Will farmers go hands-free on pasture assessment?
5 September 2018
The value of a regular farm walk for pasture assessment is well known. Now technology is opening up hands-free pasture assessment to more farmers, by saving them time and making data assessment easier, as DairyNZ’s Brian Dela Rue explains.
How are farmers measuring up?
DairyNZ’s 2018 technology survey (see pages 8 and 9) showed 45 percent of farmers are using pasture measurement technologies, while 52 percent use visual assessment (‘eye-o-meter’) for the farm walk. The measurement method isn’t as important as the accuracy and frequency, and how the data is used.
Farmers have told us the difference between good and great pasture management is about one week, indicating timeliness of decision-making is critical. Yet only 41 percent of farmers measure farm pasture covers weekly in spring and 42 percent of farmers record the measurements in software where the data can easily be used tactically and strategically.
New technology is changing the landscape. There are improvements on the old favourites: plate meters, sward sticks, and tow-behinds with Bluetooth connectivity and apps to automatically upload paddock data to software. Some of these tools come with global positioning systems (GPS) so you can link paddock pasture data to your farm map.
Also, emerging this year is farm-wide pasture measurement by satellite, or using a robotic tow-behind to populate your feed wedge or farm map with the data, without you slipping on your gumboots. Of course, that doesn’t mean getting into the paddocks to check pre-grazing covers and post-grazing residuals is any less important.
Pasture management software is getting simpler to use. With a growing number of options, from simple to advanced, it’s easier than ever to find something that fits with your decision making. Using tactical tools like a Feed Wedge and DairyNZ’s Spring Rotation Planner will help keep you on track when pasture growth rates and covers fluctuate. Comparing whole-season paddock dry matter (DM) performance will lead to paddock improvements, including pasture renewal rates, drainage and soil fertility. Some of DairyNZ’s Tiller Talk farmers have found the gap between their best- and lowest-performing paddocks is as much as six tonnes of DM/hectare.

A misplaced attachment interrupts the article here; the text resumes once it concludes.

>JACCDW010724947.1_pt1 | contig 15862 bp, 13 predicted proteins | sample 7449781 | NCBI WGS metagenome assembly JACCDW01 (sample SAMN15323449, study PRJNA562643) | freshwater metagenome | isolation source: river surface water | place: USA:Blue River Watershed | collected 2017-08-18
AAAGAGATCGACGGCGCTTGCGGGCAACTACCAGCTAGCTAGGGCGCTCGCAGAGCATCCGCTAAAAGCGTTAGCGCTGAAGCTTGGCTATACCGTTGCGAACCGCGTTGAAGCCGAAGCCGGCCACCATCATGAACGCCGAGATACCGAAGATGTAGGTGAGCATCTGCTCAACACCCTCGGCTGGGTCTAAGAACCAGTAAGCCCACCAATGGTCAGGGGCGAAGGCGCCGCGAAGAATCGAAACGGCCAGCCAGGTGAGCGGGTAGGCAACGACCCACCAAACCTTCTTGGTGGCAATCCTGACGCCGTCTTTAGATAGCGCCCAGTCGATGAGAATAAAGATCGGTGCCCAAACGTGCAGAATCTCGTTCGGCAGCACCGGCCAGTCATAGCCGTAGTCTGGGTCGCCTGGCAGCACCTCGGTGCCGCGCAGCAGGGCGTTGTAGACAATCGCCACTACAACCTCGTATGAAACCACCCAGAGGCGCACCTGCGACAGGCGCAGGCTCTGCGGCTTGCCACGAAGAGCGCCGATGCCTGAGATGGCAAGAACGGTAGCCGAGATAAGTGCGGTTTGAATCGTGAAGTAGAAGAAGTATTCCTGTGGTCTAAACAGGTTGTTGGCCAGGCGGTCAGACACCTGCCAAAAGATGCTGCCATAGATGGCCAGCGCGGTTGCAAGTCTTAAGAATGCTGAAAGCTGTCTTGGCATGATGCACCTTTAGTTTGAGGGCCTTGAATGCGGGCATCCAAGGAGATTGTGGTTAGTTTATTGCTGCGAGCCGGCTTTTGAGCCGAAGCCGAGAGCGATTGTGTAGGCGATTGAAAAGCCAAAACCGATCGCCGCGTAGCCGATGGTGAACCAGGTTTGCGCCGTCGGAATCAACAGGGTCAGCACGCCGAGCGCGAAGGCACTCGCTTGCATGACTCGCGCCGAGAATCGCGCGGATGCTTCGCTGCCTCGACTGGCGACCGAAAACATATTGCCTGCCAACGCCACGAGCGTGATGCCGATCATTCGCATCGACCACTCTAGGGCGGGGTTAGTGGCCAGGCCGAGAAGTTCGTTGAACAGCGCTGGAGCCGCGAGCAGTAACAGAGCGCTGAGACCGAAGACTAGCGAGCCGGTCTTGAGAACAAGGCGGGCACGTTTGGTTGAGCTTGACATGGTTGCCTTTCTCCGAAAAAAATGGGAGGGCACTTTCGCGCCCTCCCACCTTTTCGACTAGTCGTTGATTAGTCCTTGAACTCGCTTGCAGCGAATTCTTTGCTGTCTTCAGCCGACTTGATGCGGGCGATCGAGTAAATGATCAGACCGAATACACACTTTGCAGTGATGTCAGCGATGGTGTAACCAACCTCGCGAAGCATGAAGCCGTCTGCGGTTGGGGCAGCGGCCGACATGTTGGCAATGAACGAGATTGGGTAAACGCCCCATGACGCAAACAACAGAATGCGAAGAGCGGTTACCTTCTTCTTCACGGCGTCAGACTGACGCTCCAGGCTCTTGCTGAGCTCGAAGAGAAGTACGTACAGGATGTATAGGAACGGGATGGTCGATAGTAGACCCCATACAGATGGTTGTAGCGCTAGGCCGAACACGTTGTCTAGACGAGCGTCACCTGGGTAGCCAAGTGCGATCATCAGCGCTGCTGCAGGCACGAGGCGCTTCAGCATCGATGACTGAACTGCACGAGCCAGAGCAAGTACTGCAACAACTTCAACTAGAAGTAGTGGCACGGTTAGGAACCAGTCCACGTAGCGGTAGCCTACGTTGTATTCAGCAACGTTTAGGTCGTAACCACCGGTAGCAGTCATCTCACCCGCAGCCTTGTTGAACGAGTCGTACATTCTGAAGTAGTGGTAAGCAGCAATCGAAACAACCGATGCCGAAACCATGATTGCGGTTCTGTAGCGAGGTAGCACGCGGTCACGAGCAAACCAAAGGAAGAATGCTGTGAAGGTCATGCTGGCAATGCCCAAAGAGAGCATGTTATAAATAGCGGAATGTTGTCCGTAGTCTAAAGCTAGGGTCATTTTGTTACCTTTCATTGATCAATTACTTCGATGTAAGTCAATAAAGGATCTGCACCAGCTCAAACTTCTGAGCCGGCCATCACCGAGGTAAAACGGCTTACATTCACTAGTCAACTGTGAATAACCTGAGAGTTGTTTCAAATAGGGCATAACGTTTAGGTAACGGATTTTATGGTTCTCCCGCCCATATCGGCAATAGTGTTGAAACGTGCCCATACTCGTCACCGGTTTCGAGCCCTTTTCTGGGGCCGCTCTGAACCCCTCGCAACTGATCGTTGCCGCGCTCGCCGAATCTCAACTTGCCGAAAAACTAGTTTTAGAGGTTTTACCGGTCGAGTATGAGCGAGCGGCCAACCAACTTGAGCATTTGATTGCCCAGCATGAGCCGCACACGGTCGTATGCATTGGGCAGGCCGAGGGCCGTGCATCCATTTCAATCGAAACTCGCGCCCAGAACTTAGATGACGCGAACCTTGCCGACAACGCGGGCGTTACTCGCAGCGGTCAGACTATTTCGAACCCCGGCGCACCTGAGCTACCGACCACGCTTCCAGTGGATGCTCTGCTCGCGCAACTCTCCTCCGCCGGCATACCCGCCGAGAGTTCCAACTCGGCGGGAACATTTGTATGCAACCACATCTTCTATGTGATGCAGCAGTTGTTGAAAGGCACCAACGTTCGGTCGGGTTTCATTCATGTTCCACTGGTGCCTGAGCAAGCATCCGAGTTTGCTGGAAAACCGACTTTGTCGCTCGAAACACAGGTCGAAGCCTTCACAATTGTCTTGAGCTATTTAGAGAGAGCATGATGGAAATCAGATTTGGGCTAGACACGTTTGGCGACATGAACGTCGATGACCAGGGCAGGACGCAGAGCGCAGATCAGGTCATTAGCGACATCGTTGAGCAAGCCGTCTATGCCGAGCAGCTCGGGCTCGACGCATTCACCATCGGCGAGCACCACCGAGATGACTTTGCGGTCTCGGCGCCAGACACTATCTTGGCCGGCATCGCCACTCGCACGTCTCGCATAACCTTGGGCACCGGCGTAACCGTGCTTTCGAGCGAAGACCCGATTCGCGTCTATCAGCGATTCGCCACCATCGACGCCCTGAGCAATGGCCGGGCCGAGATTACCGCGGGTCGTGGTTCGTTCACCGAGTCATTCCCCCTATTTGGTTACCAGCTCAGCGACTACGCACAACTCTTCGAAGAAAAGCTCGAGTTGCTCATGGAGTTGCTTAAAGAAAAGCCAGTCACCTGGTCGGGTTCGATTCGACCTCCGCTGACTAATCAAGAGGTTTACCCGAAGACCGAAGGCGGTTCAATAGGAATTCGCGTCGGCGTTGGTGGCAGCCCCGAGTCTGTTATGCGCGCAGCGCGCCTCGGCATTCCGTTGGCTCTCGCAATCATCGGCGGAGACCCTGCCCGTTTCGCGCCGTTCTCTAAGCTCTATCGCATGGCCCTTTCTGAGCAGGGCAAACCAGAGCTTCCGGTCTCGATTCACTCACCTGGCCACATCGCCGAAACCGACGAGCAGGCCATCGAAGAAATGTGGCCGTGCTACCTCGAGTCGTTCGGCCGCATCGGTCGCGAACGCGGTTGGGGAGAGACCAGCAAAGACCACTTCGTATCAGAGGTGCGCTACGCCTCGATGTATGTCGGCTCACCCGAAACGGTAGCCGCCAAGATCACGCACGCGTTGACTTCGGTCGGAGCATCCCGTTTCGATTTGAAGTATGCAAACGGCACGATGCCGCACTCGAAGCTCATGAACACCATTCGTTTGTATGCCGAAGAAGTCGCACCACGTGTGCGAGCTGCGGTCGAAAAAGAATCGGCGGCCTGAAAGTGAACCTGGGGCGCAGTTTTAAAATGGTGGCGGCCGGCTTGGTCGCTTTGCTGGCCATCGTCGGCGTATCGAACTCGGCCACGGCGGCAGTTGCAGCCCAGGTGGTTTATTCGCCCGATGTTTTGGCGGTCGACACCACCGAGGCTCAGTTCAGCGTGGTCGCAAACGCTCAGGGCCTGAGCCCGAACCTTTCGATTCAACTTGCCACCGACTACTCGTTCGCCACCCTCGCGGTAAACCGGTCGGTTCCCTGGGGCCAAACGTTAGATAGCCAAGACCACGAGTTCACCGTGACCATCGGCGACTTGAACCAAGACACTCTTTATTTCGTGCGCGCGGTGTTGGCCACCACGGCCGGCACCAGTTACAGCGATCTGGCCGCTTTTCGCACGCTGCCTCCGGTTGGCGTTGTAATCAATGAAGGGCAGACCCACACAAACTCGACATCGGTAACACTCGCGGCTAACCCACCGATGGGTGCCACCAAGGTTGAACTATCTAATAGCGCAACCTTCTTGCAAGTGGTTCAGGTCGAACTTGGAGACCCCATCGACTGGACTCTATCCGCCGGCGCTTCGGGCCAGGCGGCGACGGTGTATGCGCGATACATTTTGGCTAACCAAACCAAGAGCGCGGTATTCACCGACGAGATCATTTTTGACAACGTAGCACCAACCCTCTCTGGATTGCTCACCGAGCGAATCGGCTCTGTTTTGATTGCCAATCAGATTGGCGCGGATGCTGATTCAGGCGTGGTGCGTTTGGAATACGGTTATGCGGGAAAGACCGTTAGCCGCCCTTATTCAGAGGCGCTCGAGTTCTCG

Pocketing the profit
The value of closing the gap between current annual pasture harvest and the farm’s potential – around $300 extra profit for every extra tonne of DM harvested/year– can be quite an eye-opener. We recommend you take a fresh look at how improved pasture management, possibly using modern technologies, can help you pocket a good share of this profit.
Find out more about pasture management at dairynz.co.nz/pasture-management
Image from LIC’s SPACE (Satellite Pasture and Cover Evaluation) service.
Brian Dela Rue
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